Preoperative prophylactic antibiotic medication was prescribed in the form of Amoxicillin at a dose of 500 mg three times daily for 4 days and ibuprofen as analgesic and anti-inflammatory at a dose of 400 mg three times daily as well. Chlorhexidine Gluconate 0.2 % was used as a mouth wash preoperatively as well as postoperatively three times daily for a week. Before commencing in the drilling, the patient data and tooth position was inserted and saved in the surgical motor software. The contra-angle handpiece parameters were set to place the implant at a speed 15 rpm and a torque 50 N-cm. A flapless, postextraction implant placement technique was followed as atraumatic extraction, excavation and cleaning of the socket from any granulation tissue or the remnants of periodontal ligaments. All the patient's data and the torque curve until complete implant insertion were displayed and documented through a USB port in the surgical motor (Fig. 2). The surgical drilling sequence was done as recommended by the implant manufacturer.

In all cases, the prosthodontics phase commenced with gingival former after about 4 months from the time of implant insertion (Fig. 1d and e). Temporary restoration was done with average of 2 months (Fig. 1f). Follow ups were done for more than 5 years for all cases after final crown insertion to evaluate clinically and radiologically the outcome and survival of immediately placed dental implants in the maxilla that lost its primary stability to zero torque during implant placement.

The implant survival rate was analyzed using Kaplan Meier curve and estimated using the 95% confidence at different times of follow up.

thumbnail Fig. 1

A case with immediate implant placement with dropping of primary stability to zero insertion torque.

thumbnail Fig. 2

Final insertion torque dropped to zero.


A total of 2018 implants were placed immediately in fresh extraction sockets. Out of these immediately placed implants, 1976 implants were with good primary stability (category A according to the Rodrigo classification) and have a survival rate (98.1%) (Fig. 3). Forty-two implants did not get primary stability which reached final insertion torque 0. The mean value and SD of the maximum reached torque of these implants were represented as (12.43 ± 6.23) and get cumulative survival rate 83.3% after the first year (Tab. I).

In the first year, 7 implant cases were failed (16.7%) out of total 42 (P value 0.001), while the cumulative survival rate for the remaining 35 implants was 100% with a minimum time of follow up more than 5 years and with statistically significant difference in the first year and other 4 years (Tab. II and Fig. 4).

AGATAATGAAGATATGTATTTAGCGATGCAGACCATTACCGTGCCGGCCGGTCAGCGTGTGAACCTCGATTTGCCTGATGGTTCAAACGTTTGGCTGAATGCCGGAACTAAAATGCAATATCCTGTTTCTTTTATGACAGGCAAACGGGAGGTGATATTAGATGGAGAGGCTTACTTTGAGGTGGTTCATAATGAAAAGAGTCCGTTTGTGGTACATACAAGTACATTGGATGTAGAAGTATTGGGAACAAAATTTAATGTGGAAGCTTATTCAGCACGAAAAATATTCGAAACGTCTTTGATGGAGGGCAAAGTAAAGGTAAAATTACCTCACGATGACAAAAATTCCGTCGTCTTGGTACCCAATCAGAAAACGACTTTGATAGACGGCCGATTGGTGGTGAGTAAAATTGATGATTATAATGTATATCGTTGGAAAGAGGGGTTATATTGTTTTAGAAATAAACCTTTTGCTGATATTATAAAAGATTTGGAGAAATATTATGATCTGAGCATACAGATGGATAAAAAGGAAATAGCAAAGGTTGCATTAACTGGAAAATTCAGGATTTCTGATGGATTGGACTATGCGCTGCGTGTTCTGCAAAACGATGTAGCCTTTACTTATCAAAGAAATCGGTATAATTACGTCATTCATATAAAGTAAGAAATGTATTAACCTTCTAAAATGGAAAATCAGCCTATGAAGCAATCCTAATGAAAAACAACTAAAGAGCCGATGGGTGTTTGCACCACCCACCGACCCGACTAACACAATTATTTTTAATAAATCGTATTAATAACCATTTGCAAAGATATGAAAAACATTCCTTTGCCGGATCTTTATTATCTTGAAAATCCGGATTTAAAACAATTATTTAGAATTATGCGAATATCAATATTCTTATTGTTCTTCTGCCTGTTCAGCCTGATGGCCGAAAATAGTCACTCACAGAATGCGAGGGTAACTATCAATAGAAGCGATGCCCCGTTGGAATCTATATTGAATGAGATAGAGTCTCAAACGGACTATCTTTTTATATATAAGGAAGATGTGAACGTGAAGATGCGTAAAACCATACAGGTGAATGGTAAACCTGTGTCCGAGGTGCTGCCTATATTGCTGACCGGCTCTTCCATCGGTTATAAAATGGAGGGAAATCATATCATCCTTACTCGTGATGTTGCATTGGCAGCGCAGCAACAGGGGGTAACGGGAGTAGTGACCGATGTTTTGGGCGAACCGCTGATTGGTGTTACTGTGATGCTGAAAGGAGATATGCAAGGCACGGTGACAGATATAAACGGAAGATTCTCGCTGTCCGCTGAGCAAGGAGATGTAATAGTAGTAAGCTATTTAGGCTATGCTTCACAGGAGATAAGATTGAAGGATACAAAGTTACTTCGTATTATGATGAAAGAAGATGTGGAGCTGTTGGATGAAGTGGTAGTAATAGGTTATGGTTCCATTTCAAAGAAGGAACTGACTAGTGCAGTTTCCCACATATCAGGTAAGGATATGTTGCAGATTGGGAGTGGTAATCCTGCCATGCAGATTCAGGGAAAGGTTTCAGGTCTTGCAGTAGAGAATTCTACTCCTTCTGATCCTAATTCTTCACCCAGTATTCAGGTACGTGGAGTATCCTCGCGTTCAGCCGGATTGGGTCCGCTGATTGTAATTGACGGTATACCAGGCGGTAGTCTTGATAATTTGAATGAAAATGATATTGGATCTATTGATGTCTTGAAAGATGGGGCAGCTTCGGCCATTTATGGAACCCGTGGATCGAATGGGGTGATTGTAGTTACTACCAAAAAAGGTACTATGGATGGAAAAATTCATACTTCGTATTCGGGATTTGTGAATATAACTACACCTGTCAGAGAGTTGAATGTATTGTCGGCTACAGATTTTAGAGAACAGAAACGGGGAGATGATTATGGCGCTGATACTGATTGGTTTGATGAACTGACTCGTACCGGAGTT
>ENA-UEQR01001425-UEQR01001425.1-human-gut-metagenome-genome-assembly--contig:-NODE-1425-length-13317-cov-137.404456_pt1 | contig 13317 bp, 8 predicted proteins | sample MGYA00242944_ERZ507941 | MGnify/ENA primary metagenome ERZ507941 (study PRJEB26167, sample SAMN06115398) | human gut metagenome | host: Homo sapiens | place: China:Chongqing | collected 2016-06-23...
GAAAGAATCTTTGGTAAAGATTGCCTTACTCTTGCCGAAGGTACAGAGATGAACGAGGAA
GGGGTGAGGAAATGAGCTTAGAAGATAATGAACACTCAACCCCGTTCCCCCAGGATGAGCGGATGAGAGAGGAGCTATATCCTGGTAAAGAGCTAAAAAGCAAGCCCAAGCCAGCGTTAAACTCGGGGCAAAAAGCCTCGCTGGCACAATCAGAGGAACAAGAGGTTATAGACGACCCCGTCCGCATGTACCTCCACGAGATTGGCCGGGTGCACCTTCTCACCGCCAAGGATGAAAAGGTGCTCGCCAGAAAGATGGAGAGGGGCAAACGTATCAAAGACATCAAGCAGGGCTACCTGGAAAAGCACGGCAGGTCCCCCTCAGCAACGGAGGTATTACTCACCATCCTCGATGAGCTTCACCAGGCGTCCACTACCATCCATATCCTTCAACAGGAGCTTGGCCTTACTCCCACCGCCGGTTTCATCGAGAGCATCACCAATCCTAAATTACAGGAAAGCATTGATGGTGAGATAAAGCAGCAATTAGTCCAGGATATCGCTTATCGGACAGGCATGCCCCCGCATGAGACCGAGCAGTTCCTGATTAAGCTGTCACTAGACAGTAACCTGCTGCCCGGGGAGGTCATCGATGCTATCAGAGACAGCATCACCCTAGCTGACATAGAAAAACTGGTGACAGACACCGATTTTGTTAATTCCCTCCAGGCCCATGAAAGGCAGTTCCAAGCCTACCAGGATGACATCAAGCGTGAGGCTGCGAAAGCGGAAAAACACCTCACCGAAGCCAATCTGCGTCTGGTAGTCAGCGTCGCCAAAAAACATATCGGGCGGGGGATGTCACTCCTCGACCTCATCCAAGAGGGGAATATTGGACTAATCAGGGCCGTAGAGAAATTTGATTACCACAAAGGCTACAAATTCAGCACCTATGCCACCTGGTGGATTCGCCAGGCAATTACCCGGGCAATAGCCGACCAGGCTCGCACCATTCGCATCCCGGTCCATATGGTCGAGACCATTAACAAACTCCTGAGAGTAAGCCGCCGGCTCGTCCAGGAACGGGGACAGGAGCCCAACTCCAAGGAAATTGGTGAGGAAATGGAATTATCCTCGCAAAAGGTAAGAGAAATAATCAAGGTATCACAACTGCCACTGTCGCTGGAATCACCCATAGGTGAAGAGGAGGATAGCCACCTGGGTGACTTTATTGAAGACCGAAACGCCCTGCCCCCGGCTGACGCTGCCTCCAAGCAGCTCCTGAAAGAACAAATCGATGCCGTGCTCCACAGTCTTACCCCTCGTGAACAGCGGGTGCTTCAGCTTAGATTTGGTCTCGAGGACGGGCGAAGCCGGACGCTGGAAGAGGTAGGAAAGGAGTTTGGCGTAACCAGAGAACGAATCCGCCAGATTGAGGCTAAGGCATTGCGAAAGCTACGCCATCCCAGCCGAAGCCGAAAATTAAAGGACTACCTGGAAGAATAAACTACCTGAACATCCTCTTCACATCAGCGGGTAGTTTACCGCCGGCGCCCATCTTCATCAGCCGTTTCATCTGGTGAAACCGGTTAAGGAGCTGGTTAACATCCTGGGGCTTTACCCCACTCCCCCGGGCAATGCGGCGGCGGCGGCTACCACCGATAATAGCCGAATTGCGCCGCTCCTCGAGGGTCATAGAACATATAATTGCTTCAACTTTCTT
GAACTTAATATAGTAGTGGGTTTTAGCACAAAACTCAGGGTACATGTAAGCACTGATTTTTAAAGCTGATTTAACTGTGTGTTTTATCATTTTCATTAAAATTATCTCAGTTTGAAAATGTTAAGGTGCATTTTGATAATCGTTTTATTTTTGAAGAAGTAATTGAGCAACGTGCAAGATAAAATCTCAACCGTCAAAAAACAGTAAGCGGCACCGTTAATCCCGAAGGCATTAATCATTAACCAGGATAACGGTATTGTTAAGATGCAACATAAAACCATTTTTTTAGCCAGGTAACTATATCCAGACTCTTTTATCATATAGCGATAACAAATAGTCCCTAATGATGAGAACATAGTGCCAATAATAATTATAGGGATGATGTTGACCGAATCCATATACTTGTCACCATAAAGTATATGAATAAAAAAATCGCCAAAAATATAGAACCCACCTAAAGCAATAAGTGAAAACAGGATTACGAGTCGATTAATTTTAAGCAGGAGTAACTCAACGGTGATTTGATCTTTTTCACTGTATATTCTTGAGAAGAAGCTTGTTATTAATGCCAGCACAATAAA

Among Category C (according to the Rodrigo classification), two implants (5.7%) of total 35 implants which showed rotation without resistance and no lateral movement were failed, while 5 (71.4%) implants of total 7 (Category D according to the Rodrigo classification) which showed rotation and lateral movement were failed with statistically significant difference (p < 0.001). The success rates were high in category C implants that has rotation inside the osteotomy site without lateral movement incomparable with category D implants which have a high failure percentage in the presence of lateral movement (category C, 94.28% vs. category D, 28.57%) (Tab. II and Fig. 5).

thumbnail Fig. 3

Kaplan Meier survival curve showing the success rate for implants with good primary stability.

Table I

Cumulative survival rates for zero torque implant placement.

Table II

Success and failure for zero implant insertion torque with& without lateral movement.

thumbnail Fig. 4

Kaplan Meier implant survival curve showing the success rate of the 5-years for all implants with zero insertion torque.

thumbnail Fig. 5

Kaplan Meier implant survival curve showing the success rate for implants with zero insertion torque (category C vs. category D) for 5-years follow up.


At present, there are no standards to measure the primary stability. However, the most widely used simple noninvasive manoeuver are resonance frequency analysis (RFA), Insertion Torque (IT), and the Periotest, but all are frequently debated for their limited Boundaries [1820]. They are inaccurate to evaluate the expectedness of implant success [2,18]. The primary stability of a dental implant can be measured only at the time of its insertion but never after that time. An insertion torque value could be increased with direct friction of the implant with the dense cortical plate and this can be misleading in giving a tremendous primary stability [21]. Furthermore, many researches compared the survival rate of implants that had low primary stability versus that of those with high primary stability [2225].